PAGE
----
Google Ads can be a very effective and efficient way to advertise. However, when done wrong it can also be wasteful and expensive. To put yourself on the path to success you must know the most important Google Ads metrics. If you understand what to measure, then determining what to optimize is easy.
For the purpose of definition, what we are really talking about are Key Performing Indicators or KPI’s. KPI’s are the metrics that get you to your objective. Metrics themselves are just performance numbers that may or may not indicate progress. As an example, an increase in visits to the Hours and Directions page of a mortgage banker may not translate into more loans. But, for a retailer it may well produce more store traffic.
A common theme in our blogs is the need to determine a clear objective. If you do not know what success looks like it is impossible to measure. For many of our clients it is to increase sales. For some it is to increase awareness or brand lift. A well-defined goal can be measured.
A lift in sales is the reason we use Google Ads for many of our clients. For an e-commerce business the correlation is easiest to track. Conversion data from Google Ads tied to the website show a direct connection to a sale. The KPI is obvious.
Sales lift for retailers is a bit trickier. With good first-party data in-store sales are trackable back to digital advertising. When first-party data is not available special offers and incentives only provided through Google Ads will demonstrate sales lift. When transactional data is not present examining store traffic and the use of location extensions can be a useful metric. If those numbers increase along with sales the correlation is clear.
A more challenging area to track sales lift is with lead generation. Often times in service industries there is a lag from the time the lead is generated until the sale is completed. Having a good CRM and tying that back to Google Ads allows the marketer to see what is producing new clients and what is not.
Return On Ad Spend
Increase in sales leads to the next KPI, Return on Ad Spend or ROAS. This metric is exactly as it sounds. How much was spent on Google Ads and what it yielded in return. ROAS = $ spent on ads / $ received from ads. To find your ROAS, track all deals and sales and where these customers/leads came from. Compare your ROAS from Google to your other marketing channels.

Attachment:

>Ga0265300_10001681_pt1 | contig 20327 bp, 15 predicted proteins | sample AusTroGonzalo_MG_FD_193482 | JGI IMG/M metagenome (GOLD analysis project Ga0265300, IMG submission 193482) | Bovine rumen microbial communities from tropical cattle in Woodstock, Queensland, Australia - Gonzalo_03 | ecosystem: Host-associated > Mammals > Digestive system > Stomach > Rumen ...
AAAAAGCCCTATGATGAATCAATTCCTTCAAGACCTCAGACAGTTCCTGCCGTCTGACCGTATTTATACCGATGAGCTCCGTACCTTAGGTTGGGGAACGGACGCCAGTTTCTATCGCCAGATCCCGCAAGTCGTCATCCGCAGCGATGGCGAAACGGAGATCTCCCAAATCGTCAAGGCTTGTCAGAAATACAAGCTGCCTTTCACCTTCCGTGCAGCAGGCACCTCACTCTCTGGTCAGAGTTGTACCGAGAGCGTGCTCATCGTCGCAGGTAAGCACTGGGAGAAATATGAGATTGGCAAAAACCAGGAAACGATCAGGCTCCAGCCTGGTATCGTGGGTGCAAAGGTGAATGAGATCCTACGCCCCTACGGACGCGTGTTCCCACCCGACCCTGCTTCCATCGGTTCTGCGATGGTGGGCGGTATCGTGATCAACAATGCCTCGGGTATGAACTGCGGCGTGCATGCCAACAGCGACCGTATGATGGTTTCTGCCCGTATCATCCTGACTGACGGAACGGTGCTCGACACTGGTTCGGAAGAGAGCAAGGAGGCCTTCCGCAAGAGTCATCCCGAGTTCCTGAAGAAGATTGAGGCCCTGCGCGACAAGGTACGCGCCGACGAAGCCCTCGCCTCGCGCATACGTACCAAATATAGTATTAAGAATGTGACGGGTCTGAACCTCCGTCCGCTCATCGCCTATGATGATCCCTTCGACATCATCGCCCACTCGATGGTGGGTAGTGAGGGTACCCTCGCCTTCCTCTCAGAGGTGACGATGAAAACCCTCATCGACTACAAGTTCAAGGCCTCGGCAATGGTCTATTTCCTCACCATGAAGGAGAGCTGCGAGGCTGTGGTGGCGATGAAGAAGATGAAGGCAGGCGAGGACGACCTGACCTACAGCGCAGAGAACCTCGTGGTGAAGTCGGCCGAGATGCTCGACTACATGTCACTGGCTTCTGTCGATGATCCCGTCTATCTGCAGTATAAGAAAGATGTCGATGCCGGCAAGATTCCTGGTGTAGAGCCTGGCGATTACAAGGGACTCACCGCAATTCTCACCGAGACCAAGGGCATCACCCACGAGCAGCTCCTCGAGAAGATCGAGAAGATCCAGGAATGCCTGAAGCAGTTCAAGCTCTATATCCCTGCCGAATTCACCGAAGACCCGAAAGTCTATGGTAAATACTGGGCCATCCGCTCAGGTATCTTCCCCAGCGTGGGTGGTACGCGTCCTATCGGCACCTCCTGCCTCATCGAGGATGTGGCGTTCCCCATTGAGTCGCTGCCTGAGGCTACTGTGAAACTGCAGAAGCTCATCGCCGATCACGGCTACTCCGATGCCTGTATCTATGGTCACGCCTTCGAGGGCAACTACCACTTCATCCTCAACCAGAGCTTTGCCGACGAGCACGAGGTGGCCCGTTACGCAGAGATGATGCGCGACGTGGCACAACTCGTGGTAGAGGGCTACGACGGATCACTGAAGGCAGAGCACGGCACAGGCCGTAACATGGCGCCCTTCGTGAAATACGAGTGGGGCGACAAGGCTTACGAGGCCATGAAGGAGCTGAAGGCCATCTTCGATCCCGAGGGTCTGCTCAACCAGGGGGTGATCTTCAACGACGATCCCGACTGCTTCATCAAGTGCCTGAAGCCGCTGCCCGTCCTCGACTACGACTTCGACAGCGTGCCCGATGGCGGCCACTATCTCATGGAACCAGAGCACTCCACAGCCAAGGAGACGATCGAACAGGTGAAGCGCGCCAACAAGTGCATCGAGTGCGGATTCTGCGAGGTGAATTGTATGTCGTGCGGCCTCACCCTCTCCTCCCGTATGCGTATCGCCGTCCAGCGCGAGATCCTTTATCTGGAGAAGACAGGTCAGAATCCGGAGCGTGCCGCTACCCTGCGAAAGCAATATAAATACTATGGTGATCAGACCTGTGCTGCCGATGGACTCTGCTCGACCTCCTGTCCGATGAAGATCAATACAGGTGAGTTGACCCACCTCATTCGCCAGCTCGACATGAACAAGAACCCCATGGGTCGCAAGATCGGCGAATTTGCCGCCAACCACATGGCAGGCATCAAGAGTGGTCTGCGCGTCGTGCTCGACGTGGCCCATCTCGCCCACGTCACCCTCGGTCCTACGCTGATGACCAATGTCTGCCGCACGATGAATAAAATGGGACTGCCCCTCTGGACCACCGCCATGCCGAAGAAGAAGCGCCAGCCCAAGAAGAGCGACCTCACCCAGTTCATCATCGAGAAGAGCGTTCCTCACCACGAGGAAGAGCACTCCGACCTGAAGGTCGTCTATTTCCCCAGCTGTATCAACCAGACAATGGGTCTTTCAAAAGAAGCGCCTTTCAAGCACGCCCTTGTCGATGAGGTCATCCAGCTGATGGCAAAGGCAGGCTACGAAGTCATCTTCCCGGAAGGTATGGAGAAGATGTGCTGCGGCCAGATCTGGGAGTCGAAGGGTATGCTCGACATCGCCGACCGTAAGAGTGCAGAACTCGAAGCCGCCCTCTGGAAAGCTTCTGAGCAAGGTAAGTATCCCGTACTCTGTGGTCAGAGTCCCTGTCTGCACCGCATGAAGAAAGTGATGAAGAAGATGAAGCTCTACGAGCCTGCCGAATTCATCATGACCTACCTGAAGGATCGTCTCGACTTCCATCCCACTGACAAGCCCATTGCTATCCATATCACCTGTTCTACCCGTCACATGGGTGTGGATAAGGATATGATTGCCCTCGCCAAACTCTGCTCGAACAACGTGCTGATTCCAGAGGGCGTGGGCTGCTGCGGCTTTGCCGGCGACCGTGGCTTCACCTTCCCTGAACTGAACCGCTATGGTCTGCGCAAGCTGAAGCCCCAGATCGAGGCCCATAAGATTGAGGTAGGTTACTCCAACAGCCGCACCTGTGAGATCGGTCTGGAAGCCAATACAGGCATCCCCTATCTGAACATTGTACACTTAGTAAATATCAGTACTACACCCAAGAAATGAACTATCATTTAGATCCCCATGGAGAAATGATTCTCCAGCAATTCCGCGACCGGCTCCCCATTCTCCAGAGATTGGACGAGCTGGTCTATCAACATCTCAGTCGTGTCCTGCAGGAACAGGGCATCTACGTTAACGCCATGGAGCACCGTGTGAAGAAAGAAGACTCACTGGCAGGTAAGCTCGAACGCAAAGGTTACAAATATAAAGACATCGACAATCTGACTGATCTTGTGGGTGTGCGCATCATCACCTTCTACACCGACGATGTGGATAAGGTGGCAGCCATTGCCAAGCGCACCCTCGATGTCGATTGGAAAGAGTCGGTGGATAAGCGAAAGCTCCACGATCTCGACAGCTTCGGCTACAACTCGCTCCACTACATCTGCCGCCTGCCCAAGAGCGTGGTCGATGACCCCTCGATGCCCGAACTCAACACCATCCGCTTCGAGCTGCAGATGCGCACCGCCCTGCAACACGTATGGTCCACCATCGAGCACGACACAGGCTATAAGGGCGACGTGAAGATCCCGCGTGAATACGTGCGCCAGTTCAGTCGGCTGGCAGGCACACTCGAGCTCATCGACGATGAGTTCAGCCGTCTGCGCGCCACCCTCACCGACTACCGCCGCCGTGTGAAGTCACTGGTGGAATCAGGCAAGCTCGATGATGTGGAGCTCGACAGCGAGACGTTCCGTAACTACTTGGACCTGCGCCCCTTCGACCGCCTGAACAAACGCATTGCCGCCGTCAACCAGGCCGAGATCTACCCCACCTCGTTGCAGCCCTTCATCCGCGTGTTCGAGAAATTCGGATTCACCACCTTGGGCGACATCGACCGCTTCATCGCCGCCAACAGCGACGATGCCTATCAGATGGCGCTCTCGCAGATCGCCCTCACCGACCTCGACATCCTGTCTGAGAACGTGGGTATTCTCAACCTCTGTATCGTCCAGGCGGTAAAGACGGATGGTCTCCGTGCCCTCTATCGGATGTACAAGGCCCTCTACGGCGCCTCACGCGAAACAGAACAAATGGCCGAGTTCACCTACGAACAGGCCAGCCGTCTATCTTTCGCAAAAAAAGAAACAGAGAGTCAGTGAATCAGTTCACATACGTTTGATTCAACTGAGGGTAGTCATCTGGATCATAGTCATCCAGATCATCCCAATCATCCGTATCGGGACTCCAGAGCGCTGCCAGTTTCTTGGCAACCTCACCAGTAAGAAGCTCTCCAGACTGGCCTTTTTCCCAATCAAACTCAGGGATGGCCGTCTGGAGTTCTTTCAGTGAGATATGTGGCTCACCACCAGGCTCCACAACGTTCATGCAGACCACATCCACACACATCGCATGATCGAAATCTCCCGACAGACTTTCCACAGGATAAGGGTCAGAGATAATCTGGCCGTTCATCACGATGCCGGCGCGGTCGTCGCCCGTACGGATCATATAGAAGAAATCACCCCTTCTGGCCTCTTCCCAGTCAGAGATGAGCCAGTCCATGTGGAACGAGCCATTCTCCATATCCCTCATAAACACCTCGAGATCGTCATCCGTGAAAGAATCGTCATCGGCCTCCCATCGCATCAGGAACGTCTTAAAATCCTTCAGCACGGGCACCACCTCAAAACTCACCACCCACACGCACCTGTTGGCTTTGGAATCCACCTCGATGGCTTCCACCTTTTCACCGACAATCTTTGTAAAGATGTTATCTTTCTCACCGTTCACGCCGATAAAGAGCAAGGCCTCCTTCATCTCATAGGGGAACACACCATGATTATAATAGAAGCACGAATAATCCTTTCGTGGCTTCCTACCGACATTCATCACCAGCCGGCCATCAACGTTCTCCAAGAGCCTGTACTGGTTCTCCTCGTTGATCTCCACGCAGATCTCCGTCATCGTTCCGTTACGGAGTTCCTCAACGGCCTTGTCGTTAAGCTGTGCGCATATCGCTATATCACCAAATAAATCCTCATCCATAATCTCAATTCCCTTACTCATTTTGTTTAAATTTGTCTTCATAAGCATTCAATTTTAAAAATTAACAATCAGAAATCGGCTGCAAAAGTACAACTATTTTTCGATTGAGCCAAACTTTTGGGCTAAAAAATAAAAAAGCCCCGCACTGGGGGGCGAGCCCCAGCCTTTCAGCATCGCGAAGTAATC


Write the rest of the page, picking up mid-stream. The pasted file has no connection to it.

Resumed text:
Return on Investment or ROI is the ad measurement most people mention. While ROAS just takes into consideration ad spend ROI takes other expenses into consideration. ROI will take into consideration all other fees incurred, costs in people and tools etc. When understanding overall profitability is the goal, use ROI.
Conversions are usually the higher-level actions a prospect can take on a website. For an e-comm site conversions are purchases. For a Retailer there are a number of possible conversions. Each one of these steps would indicate an interest making a purchase. A person could download a coupon. A prospect might make an appointment. There is often a correlation between visits to the Hours and Directions page and store traffic. Phone calls are often of value. For some retailers, using Google’s tracking to see if a mobile phone user who visited the website came to the store is very telling. (this is best used by standalone locations)
Businesses in the service industry (Legal, Medical etc) generally rely on two conversion methods, the form-fill and phone calls. People who are concerned about their privacy tend to prefer filling out a form. Others, like the human connection and feel their concerns will be answered faster if they speak with another person. Service businesses that advertise should have a call tracking service. Call tracking can report back exactly how the prospect found the phone number, down to the keyword.
Along with conversions we monitor the cost-per-conversion for all Google campaigns. Conversion numbers should correlate to sales. Therefore, lowering the cost for a conversion will stretch ad dollars and yield more conversions. A strategy that lowers conversion costs but does not increase sales is not producing quality leads.
There are numerous other metrics that marketers may find of value. Efficiency metrics such as cost-per-click, CPM, Click-through-rate etc. are not metrics that are automatically optimized. Each has to be examined in the context of how they impact conversions and sales. We have instances where a higher CPC has lowered our cost-per-conversion. Our client got better quality leads, more conversions and more sales.
The Most Important Google Ad Metrics
KPI’s should be reviewed month-to-month and year over year. With good data you then see how optimizations directly impact results. Ultimately, most advertisers use Google Ads to increase revenue. Understanding and improving the most important Google ad metrics almost always improves the bottom line.